At the time when the motion of the abolition of compulsory Greek was under discussion at Oxford I have to be in a company with Lord Thring, who is known in England as the greatest parliamentary draughtsman of modern times, who put into shape most of the legislation carried through by both Disraeli and Gladstone, and who work on “Practical Legislation” has been widely accepted as an authority on the subject. After various opinions had been expressed by the gentlemen present, Lord Thring somewhat surprised us by remarking that he considered that he owed his peerage to the fact that he had studied Greek. He went on to say that the explanation was simple. He had read Greek with Benjamin Kennedy at Shrewsbury. Kennedy’s favourite Greek author was Thucydides, and throughout a long course of training his boy were expected to translate the pregnant sentences of the famous historian into English which aimed at reflecting not only his condensed thought, but his condensed accuracy of expression.
This severe training Lord Thring had found invaluable in his later public life, when as Parliamentary Counsel it became his business for many years to frame English statutes for submission to Parliament. What he had done for Kennedy throughout boyhood he now had to do for Parliament, viz. to express with clearness and brevity the precise thing that had to be said. He had been able to sweep away much of the useless verbiage with which statute books were laden, and he believed that his peerage had been given him in recognition of his services in putting English Statute Law on a clearer and better basis. For this work he believed that his qualifying training had been the close study and careful translation of Thucydides under the critical supervision of his great headmaster.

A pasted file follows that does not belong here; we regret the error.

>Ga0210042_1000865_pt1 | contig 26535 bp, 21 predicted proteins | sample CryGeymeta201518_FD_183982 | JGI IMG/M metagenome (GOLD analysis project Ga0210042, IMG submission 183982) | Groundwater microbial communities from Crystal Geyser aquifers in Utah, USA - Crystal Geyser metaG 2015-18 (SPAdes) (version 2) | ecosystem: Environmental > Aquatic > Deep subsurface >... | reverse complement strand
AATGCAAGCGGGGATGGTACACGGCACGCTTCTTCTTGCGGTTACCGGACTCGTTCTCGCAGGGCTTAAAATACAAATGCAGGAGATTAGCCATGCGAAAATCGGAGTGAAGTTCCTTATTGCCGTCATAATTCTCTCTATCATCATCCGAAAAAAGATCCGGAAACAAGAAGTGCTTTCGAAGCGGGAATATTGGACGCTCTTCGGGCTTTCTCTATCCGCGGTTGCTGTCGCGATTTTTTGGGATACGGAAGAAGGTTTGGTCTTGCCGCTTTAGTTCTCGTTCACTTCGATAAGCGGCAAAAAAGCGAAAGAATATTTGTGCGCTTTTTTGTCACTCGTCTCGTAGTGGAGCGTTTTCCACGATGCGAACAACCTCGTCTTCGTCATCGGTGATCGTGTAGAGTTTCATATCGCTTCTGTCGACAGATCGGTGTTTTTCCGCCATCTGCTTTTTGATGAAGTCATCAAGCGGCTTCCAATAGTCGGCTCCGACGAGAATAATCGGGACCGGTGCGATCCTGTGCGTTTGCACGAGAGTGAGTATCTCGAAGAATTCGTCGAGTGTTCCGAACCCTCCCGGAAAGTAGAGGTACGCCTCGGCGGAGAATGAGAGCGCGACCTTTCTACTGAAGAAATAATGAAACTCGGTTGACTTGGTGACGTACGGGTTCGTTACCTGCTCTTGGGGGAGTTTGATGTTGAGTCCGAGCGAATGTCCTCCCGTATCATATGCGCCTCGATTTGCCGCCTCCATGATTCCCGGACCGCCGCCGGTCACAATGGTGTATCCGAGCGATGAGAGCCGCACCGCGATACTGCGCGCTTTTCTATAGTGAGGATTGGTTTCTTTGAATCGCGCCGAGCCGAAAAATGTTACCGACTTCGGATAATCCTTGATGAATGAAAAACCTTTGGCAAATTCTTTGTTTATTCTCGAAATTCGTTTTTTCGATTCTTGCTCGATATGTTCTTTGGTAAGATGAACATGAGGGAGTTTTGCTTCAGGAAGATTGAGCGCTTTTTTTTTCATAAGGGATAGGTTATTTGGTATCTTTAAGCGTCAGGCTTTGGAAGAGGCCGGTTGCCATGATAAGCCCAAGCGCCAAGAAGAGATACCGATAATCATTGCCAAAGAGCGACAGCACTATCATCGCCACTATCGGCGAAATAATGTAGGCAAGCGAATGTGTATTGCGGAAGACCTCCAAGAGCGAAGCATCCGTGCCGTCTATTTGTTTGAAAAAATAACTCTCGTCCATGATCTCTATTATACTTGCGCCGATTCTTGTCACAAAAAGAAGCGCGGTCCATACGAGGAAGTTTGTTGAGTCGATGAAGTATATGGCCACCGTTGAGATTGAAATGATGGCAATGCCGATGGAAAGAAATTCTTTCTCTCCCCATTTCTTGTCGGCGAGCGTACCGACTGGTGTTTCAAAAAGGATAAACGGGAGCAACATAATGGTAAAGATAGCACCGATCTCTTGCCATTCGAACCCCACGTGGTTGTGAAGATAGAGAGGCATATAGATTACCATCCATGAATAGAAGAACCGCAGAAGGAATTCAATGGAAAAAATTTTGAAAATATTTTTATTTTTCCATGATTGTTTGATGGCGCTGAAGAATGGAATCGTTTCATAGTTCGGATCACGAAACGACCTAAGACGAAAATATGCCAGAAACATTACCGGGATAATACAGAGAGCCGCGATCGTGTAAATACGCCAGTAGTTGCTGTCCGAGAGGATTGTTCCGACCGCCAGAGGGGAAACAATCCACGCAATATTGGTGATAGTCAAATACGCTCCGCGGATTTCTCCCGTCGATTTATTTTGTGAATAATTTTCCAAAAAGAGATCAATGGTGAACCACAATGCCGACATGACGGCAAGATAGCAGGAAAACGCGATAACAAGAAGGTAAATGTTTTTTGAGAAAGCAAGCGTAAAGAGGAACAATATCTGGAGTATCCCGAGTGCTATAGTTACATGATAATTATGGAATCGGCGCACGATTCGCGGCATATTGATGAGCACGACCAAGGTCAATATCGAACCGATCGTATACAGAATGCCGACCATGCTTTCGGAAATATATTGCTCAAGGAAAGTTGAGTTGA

I told this story one evening not long since to a group of friends in the Cosmos Club at Washington, and pointed the illustration by turning to the Congressional Record of the day before which with its one or two hundred pages of printed matter was lying on the table of the club. I think that there was a general agreement that if all the legislators in our English speaking senates could have been drilled in Thucydides the practical advantages would be enormous.
To this striking evidence may be added the remarkable letter written by Brougham, then reckoned the greatest orator of his time, to Zachary Macaulay, when the latter consulted him in reference to the training for public life that should be given to his son, afterwards the historian, essayist and parliamentary orator, Thomas Babington Macaulay. After several minor suggestions Brougham affirms that the best way he knew by which to secure a finished style of powerful and persuasive speech is by the study of Greek models — mentioning incidentally that some of his own best known orations were composed after laborious translations of the chief speeches of Thucydides, and that he had achieved his most marked success not only in the courts and Parliament, but even with mobs when translating almost word for word from the Greek.
Has Broughams’s advice been followed on your side of the Atlantic? The question is suggested by a ltter to the Times of today — written by Dr. Walker, High Master of St. Paul’s School, the ancient foundation of Dean Colat. What the Renaissance and the renewed study of Greek meant to Western Europe when Dean Colet founded St. Paul’s in 1513 all students know. That the inaugural address of the President of the United States should in 1905 be made a vehicle for the continued cultivation of Greek in the same old foundation is a fact interesting in itself and perhaps not without its element of prophecy as to the future of that study. Dr. Walker’s letter reads as follows:
Sir, – May I crave space to call attention to the extraordinary resemblance in spirit between President Roosevelt’s inaugural oration and the speeches of Pericles in the second book of Thucydides?
I doubt whether there is a sentence in the English which cannot be paralleled in the Greek, as regards meaning at least, and often as regards form.
I set today a section of the oration for translation into Greek prose, and I asked our head form, “Where does this English come from?”
The general answer was “From Jowett’s translation of Thucydides!”
I have no time to go into the general argument, but these points seem to me to be worth putting on paper.
London, March 9th. 1905